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Lakers show much better urgency, understanding in second summer with LeBron James

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NBC Sports’ Dan Feldman is grading every team’s offseason based on where the team stands now relative to its position entering the offseason. A ‘C’ means a team is in similar standing, with notches up or down from there.

LeBron James’ teams have an implicit mandate: Compete for championships.

He’s good enough to singlehandedly elevate a team near that level. As he approaches the end of his prime, it’s even more important to optimize each year.

The Lakers drastically failed in that regard last season.

They made amends this offseason.

Los Angeles added a superstar, upgraded its supporting cast and hopefully gave LeBron time to get healthy. Yet, the Lakers still face major uncertainty. Such is life in the wide-open NBA — especially with the Lakers’ uninspiring front office.

The Lakers did well to add Anthony Davis. He’s an elite two-way big whose finishing could could fit well with LeBron’s playmaking and can cover a lot of ground defensively. But make no mistake: The cost was high — Brandon Ingram, Lonzo Ball, Josh Hart, the No. 4 pick, two future first-rounders (including one that can be deferred), first-round swap rights to the Pelicans and Moritz Wagner, Isaac Bonga, Jemerrio Jones and a second-rounder to the Wizards. Los Angeles depleted nearly every asset to get Davis. Also bake into the price that Davis seemed likely to sign with the Lakers next summer even if they didn’t acquire him sooner.

Again, this was worth it considering LeBron’s timeline. The Lakers couldn’t waste another year waiting for Davis.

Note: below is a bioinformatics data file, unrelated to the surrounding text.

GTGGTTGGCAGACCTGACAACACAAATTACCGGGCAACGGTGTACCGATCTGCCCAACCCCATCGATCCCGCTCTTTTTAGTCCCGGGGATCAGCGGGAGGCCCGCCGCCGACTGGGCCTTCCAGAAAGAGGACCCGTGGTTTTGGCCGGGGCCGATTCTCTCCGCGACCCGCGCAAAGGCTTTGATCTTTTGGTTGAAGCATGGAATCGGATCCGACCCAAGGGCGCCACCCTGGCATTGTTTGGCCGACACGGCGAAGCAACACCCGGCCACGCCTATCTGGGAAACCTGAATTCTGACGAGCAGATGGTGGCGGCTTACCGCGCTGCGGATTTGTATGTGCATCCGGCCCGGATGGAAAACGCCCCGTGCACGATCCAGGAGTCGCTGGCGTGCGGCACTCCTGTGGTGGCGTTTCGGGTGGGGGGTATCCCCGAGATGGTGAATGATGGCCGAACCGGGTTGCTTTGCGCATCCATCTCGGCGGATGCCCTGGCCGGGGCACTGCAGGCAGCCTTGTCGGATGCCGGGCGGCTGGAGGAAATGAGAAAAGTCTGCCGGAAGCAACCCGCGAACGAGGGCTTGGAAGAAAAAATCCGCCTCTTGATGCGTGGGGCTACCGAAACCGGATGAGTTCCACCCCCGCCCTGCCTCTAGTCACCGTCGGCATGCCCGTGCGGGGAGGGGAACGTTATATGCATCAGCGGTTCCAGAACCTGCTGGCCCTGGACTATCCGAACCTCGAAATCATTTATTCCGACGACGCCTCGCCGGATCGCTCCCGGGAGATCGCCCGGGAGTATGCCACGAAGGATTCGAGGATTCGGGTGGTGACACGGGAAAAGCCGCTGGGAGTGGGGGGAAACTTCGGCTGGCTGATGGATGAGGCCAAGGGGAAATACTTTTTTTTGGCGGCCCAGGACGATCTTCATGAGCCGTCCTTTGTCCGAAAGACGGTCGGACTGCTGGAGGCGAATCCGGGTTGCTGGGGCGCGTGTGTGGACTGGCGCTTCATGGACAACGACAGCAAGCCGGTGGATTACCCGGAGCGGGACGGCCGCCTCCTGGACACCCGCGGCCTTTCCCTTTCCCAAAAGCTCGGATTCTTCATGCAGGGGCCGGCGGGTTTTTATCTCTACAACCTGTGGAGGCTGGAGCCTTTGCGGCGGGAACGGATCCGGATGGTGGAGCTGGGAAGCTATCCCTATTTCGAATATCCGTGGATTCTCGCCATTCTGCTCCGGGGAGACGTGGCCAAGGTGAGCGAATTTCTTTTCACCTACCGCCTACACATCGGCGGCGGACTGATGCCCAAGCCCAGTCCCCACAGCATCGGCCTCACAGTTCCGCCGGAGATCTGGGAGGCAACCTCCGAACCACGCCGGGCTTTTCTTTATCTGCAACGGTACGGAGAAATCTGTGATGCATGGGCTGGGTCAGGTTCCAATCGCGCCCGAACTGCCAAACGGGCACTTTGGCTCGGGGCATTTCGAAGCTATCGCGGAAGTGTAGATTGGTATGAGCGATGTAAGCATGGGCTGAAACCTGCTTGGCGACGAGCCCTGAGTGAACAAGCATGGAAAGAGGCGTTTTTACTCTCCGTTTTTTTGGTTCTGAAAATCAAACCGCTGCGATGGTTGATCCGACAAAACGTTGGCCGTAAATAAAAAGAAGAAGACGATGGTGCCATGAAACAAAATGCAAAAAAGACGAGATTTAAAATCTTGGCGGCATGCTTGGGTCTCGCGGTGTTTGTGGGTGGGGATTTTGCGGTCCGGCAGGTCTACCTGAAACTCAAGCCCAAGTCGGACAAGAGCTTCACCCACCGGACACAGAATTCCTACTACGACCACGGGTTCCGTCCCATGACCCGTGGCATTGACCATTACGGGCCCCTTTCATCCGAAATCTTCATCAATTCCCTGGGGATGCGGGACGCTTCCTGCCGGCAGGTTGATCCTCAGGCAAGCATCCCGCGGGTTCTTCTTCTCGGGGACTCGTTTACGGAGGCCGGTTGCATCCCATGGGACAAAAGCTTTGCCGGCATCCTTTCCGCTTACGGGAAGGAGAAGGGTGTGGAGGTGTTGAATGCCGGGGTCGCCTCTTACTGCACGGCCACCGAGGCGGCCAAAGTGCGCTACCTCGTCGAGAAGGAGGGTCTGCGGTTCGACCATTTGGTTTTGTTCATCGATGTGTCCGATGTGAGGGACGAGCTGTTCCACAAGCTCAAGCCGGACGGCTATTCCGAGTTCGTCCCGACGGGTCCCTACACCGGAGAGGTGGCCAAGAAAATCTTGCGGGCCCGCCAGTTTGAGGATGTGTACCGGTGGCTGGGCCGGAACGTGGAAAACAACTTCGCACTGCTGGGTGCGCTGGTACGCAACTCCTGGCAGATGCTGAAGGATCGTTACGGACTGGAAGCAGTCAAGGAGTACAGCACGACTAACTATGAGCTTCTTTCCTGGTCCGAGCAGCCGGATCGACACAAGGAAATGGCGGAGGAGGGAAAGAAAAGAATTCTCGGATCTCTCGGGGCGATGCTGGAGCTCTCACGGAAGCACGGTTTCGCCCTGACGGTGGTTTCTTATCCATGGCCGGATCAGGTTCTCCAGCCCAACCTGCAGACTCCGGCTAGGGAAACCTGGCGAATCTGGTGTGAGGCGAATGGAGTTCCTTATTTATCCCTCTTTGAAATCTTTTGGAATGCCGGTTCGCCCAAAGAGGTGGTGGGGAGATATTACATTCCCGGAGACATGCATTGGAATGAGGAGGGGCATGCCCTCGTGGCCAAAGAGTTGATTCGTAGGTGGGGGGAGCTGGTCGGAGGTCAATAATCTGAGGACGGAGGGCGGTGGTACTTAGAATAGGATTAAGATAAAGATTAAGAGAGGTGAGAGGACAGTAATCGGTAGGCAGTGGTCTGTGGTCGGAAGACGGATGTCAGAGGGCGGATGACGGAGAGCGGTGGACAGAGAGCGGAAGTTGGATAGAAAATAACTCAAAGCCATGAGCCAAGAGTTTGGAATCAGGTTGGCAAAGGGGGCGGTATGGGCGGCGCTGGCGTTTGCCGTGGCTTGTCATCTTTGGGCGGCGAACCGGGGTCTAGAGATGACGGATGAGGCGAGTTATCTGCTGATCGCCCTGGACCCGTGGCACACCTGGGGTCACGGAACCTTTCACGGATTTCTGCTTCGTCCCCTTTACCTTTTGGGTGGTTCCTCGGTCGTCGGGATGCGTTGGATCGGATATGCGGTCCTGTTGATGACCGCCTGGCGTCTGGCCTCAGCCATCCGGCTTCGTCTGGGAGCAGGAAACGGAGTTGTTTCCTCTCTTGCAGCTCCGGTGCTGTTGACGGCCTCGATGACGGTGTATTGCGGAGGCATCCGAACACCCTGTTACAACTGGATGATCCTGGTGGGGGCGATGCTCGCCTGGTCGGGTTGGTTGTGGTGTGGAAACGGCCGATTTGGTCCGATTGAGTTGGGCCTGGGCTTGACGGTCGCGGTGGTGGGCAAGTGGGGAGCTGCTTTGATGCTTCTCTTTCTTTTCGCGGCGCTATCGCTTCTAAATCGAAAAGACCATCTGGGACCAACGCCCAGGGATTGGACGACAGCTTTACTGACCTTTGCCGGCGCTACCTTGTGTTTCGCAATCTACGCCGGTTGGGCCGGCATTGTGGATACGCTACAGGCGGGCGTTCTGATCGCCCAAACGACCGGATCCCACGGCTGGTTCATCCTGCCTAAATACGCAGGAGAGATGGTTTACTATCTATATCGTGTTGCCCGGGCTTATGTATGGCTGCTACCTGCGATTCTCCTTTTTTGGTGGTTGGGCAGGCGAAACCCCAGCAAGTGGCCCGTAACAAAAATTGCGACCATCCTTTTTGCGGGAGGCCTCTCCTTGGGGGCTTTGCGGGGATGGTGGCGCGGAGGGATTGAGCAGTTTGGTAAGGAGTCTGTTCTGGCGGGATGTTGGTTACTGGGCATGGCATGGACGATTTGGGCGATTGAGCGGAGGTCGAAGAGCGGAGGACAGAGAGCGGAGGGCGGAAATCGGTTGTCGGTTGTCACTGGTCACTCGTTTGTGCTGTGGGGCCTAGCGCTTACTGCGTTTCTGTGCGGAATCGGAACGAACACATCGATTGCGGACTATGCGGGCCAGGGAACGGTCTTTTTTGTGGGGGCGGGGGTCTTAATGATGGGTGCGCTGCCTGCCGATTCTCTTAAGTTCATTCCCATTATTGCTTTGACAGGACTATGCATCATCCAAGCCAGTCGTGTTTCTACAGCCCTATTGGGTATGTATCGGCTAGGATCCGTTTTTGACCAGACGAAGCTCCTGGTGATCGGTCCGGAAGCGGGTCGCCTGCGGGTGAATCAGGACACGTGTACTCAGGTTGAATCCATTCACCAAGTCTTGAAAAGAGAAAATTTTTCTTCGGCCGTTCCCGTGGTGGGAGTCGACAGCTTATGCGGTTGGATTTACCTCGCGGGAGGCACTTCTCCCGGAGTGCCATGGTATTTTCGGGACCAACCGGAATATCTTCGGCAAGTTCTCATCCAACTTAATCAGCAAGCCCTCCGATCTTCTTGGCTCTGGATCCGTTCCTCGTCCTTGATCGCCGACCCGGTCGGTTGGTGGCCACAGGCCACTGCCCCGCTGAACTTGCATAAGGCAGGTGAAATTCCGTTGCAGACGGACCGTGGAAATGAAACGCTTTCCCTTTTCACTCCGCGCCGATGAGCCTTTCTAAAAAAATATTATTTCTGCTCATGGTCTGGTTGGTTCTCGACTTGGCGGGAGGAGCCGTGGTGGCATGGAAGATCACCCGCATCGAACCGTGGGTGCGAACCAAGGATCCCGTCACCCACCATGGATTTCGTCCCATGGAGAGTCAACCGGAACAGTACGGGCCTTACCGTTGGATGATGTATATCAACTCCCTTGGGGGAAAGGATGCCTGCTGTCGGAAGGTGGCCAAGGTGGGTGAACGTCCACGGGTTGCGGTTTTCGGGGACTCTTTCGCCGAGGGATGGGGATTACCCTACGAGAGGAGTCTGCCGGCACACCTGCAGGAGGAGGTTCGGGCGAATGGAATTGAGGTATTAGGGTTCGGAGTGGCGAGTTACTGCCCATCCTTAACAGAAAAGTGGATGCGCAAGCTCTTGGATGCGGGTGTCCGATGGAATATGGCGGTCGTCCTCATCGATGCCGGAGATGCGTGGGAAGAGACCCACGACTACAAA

They’ll have to wait for a third star, though. Kawhi Leonard chose the Clippers, leaving Los Angeles’ other team loading up on role players.

The Lakers selected far better than last season, placing more emphasis on outside shooting and defense – essential skills around LeBron. But the signings still run the gamut from clear-and-obvious Danny Green (two years, $30 million) to poor-fitting Rajon Rondo (1+1, minimum).

Kentavious Caldwell-Pope (1+1 with starting salary of $8,089,282), Jared Dudley (one year, minimum), Alex Caruso (two years, $5.5 million), JaVale McGee (1+1 with starting salary of $4 million), Quinn Cook (two years, $6 million with second season unguaranteed), Dwight Howard (one year, unguaranteed minimum), Troy Daniels (one year, minimum) and Avery Bradley (1+1 with starting salary of $4,767,000) land in between.

DeMarcus Cousins also signed with the Lakers, but he’ll likely miss the season with a torn ACL. That caused one problem – a lack of depth at center – but maybe helped with another.

The Lakers have a lot of, um, personality. They’re full of players who have their own ideas about how things should operate and aren’t afraid to speak on it. Even the new coaching staff – with Frank Vogel as head coach an Jason Kidd as assistant – looks combustible.

Potential difficulties extend to the front office and beyond. The Lakers put Rob Pelinka in charge of the front office after Magic Johnson’s stunning resignation. Pelinka did well to distance himself this summer from Johnson’s poor decision-making, but major questions still linger around Pelinka. And Kurt Rambis and Linda Rambis. And Jeanie Buss. And even Rich Paul, LeBron’s and Davis’ agent.

A simple move – buying into second round for No. 46 pick Talen Horton-Tucker, a young and interesting prospect I pegged 18 spots higher – raised eyebrows, because Paul represents Horton-Tucker. Just who’s in charge? It’s a murky power structure full of people I’m unconvinced will deliver for the Lakers.

Pelinka and co. did enough this summer to bring the Lakers into the forefront of the championship chase. That’s why this grade is so high.

But if they haven’t done enough yet to win a title, I don’t trust this regime to find a way over the top.

Offseason grade: B